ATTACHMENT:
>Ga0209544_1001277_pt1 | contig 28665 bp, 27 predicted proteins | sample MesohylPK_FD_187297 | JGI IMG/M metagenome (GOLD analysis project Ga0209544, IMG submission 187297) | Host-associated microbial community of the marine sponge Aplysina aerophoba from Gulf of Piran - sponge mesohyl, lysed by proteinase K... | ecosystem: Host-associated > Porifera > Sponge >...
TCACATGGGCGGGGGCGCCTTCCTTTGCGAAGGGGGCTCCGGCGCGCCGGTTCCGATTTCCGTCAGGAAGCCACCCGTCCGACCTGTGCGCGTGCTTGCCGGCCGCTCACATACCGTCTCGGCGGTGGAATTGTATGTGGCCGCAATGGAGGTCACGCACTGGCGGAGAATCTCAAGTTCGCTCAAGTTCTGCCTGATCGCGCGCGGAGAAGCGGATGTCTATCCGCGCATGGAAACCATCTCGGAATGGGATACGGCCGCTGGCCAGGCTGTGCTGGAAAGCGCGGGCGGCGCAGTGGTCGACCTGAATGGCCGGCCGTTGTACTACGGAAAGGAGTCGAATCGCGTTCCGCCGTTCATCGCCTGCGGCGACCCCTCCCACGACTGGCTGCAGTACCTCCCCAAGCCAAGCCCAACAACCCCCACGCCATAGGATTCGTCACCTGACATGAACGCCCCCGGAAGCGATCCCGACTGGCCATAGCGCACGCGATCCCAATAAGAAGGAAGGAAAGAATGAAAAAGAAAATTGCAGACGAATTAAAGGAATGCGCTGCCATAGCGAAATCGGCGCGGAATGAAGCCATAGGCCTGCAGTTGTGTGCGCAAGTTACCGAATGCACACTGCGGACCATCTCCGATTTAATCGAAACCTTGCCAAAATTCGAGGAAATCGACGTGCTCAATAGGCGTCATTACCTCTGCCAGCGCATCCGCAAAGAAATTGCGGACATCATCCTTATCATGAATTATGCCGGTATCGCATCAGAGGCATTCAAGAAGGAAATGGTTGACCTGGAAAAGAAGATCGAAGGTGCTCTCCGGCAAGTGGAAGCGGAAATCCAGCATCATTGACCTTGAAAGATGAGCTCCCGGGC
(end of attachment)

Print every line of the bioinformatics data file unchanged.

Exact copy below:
>Ga0209544_1001277_pt1 | contig 28665 bp, 27 predicted proteins | sample MesohylPK_FD_187297 | JGI IMG/M metagenome (GOLD analysis project Ga0209544, IMG submission 187297) | Host-associated microbial community of the marine sponge Aplysina aerophoba from Gulf of Piran - sponge mesohyl, lysed by proteinase K... | ecosystem: Host-associated > Porifera > Sponge >...
TCACATGGGCGGGGGCGCCTTCCTTTGCGAAGGGGGCTCCGGCGCGCCGGTTCCGATTTCCGTCAGGAAGCCACCCGTCCGACCTGTGCGCGTGCTTGCCGGCCGCTCACATACCGTCTCGGCGGTGGAATTGTATGTGGCCGCAATGGAGGTCACGCACTGGCGGAGAATCTCAAGTTCGCTCAAGTTCTGCCTGATCGCGCGCGGAGAAGCGGATGTCTATCCGCGCATGGAAACCATCTCGGAATGGGATACGGCCGCTGGCCAGGCTGTGCTGGAAAGCGCGGGCGGCGCAGTGGTCGACCTGAATGGCCGGCCGTTGTACTACGGAAAGGAGTCGAATCGCGTTCCGCCGTTCATCGCCTGCGGCGACCCCTCCCACGACTGGCTGCAGTACCTCCCCAAGCCAAGCCCAACAACCCCCACGCCATAGGATTCGTCACCTGACATGAACGCCCCCGGAAGCGATCCCGACTGGCCATAGCGCACGCGATCCCAATAAGAAGGAAGGAAAGAATGAAAAAGAAAATTGCAGACGAATTAAAGGAATGCGCTGCCATAGCGAAATCGGCGCGGAATGAAGCCATAGGCCTGCAGTTGTGTGCGCAAGTTACCGAATGCACACTGCGGACCATCTCCGATTTAATCGAAACCTTGCCAAAATTCGAGGAAATCGACGTGCTCAATAGGCGTCATTACCTCTGCCAGCGCATCCGCAAAGAAATTGCGGACATCATCCTTATCATGAATTATGCCGGTATCGCATCAGAGGCATTCAAGAAGGAAATGGTTGACCTGGAAAAGAAGATCGAAGGTGCTCTCCGGCAAGTGGAAGCGGAAATCCAGCATCATTGACCTTGAAAGATGAGCTCCCGGGC